Sir William Perkins's School welcomed Talk Education last term to carry out an independent review of our wonderful community. The full review can be read below.
Stellar academics are combined with a fantastic co-curricular programme (it has a particularly fine reputation in rowing) at this girls’ day school in Surrey. A new head joined in September and she already has her feet firmly under the desk, ensuring pupils’ individuality continues to be championed – there are no identikit girls here, just high-achievers in charge of their own future.
Located on the edge of Chertsey, the school sits in 13 acres of Surrey greenbelt and is very easy to get to – it’s near a train station, the M3 and the M25. There are plenty of school-bus routes and a one-way system through the campus so that traffic flows smoothly. The school is named after the wealthy Chertsey merchant who founded it in 1725 to educate the market town’s children, and it has been at its present site since 1819 (the original red-brick building has been extended as pupil numbers have grown). There’s also a wow-factor, contemporary, three-storey performing and creative arts centre, which is home to a glass atrium café, a theatre, two spacious studios, a darkroom and – for the exclusive use of the sixth-formers – a penthouse suite with wraparound glass terrace.
Debbie Picton joined in September 2023 from Bancroft’s School, and this is her first headship and position outside of London. Down to earth and easy to chat to, she takes the girls for who they are. ‘It’s about making sense of the needs of the individual,’ she tells us. She’s surprised Sir William Perkins’s isn’t on more people’s radars, describing it as ‘a really unknown gem’. She loves the mix of girls who are all amazing at different things and values the school’s small size (just under 600 pupils), as it means everyone feels comfortable because they are known and cared about.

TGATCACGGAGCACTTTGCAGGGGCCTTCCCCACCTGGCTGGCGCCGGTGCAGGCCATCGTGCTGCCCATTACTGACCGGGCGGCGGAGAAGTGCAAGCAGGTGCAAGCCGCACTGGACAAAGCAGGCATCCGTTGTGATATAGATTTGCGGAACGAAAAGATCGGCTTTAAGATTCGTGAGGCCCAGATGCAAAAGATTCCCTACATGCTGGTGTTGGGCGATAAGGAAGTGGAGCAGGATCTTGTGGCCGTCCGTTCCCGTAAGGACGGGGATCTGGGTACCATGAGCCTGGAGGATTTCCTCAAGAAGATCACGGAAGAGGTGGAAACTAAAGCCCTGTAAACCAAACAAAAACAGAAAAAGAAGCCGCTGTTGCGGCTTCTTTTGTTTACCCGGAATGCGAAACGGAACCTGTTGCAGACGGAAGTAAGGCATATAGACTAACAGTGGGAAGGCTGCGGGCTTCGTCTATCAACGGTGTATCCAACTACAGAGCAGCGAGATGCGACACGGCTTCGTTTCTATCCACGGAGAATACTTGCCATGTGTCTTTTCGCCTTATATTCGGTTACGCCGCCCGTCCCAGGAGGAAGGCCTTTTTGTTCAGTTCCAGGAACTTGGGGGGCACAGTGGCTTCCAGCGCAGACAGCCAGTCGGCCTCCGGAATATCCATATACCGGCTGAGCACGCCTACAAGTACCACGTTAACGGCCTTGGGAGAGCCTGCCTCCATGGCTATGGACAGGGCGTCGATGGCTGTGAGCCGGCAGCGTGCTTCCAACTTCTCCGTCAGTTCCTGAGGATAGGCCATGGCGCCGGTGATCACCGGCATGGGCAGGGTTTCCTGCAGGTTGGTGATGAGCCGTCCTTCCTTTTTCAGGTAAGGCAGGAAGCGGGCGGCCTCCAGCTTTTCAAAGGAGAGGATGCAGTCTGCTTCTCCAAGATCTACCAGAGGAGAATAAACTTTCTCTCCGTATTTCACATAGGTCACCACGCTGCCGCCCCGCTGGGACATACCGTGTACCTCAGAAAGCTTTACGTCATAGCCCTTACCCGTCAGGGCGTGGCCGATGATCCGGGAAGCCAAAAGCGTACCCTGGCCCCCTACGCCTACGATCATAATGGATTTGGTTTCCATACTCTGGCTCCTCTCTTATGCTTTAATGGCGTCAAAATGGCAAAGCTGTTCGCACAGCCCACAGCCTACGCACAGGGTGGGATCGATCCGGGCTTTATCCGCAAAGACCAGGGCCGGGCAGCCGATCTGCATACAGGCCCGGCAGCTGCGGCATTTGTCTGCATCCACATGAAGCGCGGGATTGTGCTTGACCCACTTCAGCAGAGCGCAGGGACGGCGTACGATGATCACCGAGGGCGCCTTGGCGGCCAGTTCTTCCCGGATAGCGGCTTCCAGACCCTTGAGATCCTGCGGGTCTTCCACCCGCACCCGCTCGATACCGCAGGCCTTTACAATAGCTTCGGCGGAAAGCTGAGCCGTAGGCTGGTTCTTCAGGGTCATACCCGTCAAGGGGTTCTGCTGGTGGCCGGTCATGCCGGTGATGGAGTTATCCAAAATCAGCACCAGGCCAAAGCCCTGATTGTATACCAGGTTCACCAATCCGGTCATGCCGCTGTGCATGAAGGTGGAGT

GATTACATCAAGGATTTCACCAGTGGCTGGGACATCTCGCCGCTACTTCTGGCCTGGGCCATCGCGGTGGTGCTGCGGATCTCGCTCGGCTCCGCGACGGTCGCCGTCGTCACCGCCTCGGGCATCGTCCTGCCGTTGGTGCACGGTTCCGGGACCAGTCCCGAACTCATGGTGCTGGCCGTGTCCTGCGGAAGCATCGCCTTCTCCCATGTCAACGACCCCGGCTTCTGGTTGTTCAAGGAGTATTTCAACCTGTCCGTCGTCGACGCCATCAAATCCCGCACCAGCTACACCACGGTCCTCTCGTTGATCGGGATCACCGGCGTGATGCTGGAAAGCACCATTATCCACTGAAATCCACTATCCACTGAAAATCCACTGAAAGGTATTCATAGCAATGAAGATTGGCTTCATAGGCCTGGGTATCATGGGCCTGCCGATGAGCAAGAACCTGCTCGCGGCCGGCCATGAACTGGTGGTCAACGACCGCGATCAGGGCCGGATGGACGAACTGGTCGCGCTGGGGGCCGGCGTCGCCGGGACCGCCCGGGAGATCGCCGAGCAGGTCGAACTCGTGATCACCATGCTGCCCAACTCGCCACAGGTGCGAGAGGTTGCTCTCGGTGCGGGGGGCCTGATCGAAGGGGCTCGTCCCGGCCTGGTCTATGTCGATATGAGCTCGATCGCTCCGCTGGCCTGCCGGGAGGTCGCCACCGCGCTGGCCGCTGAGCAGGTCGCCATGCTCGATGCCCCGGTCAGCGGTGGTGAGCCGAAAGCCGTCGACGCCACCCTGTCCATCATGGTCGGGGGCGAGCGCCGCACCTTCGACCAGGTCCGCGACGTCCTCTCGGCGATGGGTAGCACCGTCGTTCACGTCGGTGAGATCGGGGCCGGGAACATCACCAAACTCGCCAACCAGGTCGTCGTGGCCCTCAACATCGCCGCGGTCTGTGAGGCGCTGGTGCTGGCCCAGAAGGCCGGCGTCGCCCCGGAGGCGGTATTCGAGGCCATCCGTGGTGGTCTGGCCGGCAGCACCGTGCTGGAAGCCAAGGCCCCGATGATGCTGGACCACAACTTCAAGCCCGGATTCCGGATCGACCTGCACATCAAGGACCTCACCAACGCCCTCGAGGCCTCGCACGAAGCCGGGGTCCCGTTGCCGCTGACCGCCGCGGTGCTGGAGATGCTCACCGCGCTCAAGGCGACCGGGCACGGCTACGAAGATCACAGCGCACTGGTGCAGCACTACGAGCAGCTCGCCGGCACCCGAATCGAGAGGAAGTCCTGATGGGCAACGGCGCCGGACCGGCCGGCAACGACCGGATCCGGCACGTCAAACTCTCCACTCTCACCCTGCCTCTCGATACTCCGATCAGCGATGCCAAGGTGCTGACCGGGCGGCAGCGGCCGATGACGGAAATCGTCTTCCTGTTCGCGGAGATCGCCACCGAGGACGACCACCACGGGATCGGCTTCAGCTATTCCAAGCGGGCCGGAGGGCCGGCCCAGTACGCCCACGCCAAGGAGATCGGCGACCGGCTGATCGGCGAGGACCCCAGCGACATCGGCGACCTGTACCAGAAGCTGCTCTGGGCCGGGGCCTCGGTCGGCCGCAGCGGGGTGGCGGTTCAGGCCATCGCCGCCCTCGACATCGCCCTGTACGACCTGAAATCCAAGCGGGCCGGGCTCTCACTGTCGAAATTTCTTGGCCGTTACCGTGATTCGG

Unashamedly selective (there is no preferential treatment for siblings), Sir William Perkins’s sets its own entrance exams in English and maths, which staff write themselves every year. Most girls join in Year 7 but can defer or apply for a place in Year 9. They also have a short interview and can join in a sports activity, if they wish. At sixth form, new applicants are interviewed and submit their predicted grades (the school expects 8s and 9s at GCSE in languages or maths if they are to be studied at A-level, for example), with places confirmed on results day in August. Girls who are already at the school have a guaranteed place in the sixth form if a suitable course is available.
Academics and destinations
The Year 7s follow a very broad curriculum, with around 20 subjects including separate sciences, French, Spanish, Latin, German, cookery, computer science and PSHE. Each subject has its own corridor, and the only one pupils are streamed in is maths, with four classes becoming six sets. At GCSE, pupils choose nine subjects – maths, English and science are compulsory – but this can be fewer for SEND or pastoral reasons (the SEND provision is exceptional, with full-time learning support).